I sat dismally regarding my face in the kettle, sighing at the lack of growth above my lip, just as the dull thud of my father, Garth Pagg, was to be heard rousing himself for a day at the bogs.
"Hello father," i quacked as he descended, dressed head to toe in faded denim. I had placed a copy of my life's work, Coltrane Timetable, a long-winded and largely inaccurate history of Robbie Coltrane's career. "Father may I be the first to say that you appear incurably camp in this garb I see before me!"
Father merely grunted, and began sniffing the skimmed. "A bit iffy if you ask me," he murmered.
"Well I suppose it is cow's urine," i reasoned, leaning back in my chair casually.
"Eddie Spatch said he saw you on his wall the other night," he said, squeezing himself into a chair opposite. Eddie Spatch! What was this cretin saying now about me?
"How does he know it was me?" i scoffed.
"He said a clean-shaven lad of twenty-three, wearing that silly film crew jacket of yours.
Silly jacket? I presume he was referring to my "cast and crew only" jacket that i had woven myself in the attic, two winters ago.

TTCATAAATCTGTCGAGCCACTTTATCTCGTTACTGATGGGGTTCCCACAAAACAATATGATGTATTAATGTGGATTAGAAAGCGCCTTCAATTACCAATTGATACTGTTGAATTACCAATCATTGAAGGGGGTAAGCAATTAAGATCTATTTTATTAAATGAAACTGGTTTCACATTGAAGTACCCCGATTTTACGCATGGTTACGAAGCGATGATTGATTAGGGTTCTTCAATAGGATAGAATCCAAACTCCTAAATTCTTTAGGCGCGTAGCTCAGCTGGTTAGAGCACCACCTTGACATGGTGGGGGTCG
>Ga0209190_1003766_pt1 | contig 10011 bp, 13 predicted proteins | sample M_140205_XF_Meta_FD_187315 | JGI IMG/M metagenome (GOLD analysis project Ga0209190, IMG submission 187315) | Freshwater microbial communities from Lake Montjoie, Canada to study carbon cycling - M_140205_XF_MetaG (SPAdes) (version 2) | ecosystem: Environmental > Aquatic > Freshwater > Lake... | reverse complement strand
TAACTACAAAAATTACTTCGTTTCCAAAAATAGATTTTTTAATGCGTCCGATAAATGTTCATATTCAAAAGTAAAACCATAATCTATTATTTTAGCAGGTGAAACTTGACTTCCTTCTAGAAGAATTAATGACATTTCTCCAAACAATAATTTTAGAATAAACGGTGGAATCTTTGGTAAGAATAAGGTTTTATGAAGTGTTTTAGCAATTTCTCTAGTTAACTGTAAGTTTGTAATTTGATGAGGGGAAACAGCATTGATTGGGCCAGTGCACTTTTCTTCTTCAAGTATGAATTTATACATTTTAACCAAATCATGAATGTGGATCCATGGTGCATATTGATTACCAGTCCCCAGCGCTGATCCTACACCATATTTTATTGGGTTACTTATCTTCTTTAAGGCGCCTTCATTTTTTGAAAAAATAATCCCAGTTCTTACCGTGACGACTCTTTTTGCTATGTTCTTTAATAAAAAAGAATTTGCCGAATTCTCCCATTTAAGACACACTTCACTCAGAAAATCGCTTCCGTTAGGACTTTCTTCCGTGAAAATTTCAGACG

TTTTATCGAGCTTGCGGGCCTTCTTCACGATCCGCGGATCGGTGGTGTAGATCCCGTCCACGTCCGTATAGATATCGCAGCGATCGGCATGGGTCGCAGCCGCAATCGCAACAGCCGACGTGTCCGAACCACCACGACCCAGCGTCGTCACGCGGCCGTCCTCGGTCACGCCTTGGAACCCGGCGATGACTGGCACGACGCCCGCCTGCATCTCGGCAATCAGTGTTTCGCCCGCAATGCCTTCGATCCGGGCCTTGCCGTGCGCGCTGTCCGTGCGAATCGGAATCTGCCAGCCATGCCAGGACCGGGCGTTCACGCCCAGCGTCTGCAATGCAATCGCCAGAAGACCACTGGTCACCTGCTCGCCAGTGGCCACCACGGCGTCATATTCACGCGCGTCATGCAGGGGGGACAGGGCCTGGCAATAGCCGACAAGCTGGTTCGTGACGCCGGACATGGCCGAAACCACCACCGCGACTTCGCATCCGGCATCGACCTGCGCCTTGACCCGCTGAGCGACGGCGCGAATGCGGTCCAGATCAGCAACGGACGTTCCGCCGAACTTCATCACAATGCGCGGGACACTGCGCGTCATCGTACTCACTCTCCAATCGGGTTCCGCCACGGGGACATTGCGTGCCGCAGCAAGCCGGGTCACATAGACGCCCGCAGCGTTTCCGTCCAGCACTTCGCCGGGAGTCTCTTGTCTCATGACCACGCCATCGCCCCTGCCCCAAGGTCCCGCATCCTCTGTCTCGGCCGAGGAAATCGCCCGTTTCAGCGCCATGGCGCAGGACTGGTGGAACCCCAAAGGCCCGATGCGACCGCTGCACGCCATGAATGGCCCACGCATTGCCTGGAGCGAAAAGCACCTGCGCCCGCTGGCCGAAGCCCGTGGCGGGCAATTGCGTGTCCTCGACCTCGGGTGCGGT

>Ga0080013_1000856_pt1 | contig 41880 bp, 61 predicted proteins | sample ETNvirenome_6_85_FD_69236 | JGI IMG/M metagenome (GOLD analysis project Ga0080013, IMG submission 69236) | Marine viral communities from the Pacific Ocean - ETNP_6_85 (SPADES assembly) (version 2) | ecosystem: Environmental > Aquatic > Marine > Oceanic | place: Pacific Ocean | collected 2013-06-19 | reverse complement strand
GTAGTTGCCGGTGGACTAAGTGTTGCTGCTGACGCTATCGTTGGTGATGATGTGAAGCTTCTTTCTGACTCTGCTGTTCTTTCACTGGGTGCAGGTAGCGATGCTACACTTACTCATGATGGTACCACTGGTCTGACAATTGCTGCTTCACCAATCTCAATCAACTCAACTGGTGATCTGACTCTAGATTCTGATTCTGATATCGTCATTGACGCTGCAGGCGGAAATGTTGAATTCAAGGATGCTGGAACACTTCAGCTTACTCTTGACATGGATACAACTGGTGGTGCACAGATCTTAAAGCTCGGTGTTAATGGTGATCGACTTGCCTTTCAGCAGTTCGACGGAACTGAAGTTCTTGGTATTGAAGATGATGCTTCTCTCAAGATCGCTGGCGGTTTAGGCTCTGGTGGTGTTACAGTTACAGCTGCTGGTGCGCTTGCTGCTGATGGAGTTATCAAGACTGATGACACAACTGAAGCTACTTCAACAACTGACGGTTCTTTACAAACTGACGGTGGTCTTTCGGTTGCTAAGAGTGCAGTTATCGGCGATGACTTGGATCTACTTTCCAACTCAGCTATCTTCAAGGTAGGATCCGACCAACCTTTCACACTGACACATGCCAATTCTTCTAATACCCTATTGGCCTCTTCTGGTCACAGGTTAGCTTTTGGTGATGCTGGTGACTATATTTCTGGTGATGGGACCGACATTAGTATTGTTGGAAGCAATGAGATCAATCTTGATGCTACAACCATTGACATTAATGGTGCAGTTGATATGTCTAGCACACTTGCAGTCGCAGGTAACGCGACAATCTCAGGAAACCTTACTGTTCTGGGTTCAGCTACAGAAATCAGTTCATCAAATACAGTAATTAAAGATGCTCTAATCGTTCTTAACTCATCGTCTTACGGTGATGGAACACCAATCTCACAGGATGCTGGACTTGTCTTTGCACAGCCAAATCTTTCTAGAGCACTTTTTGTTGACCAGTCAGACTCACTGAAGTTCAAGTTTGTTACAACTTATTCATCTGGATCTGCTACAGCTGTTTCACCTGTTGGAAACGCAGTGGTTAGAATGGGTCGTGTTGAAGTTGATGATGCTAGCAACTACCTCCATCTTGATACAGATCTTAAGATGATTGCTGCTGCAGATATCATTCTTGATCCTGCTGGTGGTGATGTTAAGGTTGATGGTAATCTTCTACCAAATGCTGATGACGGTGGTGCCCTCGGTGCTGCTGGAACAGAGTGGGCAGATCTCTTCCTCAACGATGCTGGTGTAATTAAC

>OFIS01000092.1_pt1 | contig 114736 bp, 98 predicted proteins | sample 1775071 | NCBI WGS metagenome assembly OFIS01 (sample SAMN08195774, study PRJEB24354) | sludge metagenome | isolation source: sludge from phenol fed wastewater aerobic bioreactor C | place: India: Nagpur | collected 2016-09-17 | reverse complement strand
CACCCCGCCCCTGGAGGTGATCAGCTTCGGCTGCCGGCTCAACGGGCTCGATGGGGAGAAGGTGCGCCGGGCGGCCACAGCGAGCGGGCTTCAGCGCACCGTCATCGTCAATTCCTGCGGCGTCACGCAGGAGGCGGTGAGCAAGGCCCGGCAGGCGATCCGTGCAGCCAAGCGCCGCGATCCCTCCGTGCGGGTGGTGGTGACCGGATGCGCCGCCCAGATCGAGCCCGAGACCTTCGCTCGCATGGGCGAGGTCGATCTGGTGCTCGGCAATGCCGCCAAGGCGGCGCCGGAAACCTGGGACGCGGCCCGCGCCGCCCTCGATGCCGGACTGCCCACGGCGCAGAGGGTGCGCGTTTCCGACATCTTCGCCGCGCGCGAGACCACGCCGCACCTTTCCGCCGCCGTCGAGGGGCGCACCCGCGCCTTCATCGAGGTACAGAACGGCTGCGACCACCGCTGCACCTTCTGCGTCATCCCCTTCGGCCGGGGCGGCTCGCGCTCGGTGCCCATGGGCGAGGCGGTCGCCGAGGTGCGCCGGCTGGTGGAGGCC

"Anyway, it couldn't have been me, I am not clean-shaven!" I thundered, referring to the continuing work-in-progress that was my moustache.
"He said the lad in question was swaying about with a bottle of sherry, shouting something like 'Satanists Unite'."
"Ah that," i grimaced, rolling the words around in my mouth like an unpleasant boiled sweet, as if to say, 'you have me there, father, I shan't protest any longer.'
After a lenthy pause, where we both sipped our tea pensively, I came out and asked it straight.
"Do you have five pounds I could borrow please?"
"What for?" he snapped back, a challenging smirk appearing on his weather-beaten exterior.
"Why don't you take yer own sandwiches in like I do?"
"There are a lot of things that you do father which fall short of my targets. And those grotty little sandwiches you insist on escorting across town every morning are indeed one of them. There is a man called Flathead who owns an Internet Cafe, that provides egg and chips and two pounds fifty, and that is how I choose to replenish my body's energy resource at one p.m."
"Well what's the other two-fifty for?" he sneered, reaching into his backside pocket."
"Internet access," I replied matter-of-factly.
And with that I was gone, out into the hall, sniggering. Out into the rain-soaked street. I felt deliciously devious, for Flathead, as I know only too well, had no internet to speak of! And the only spam being deleted was if a particularly misguided builder chose to partake in what was know as "Flathead's Cold Platter."
(to be continued......)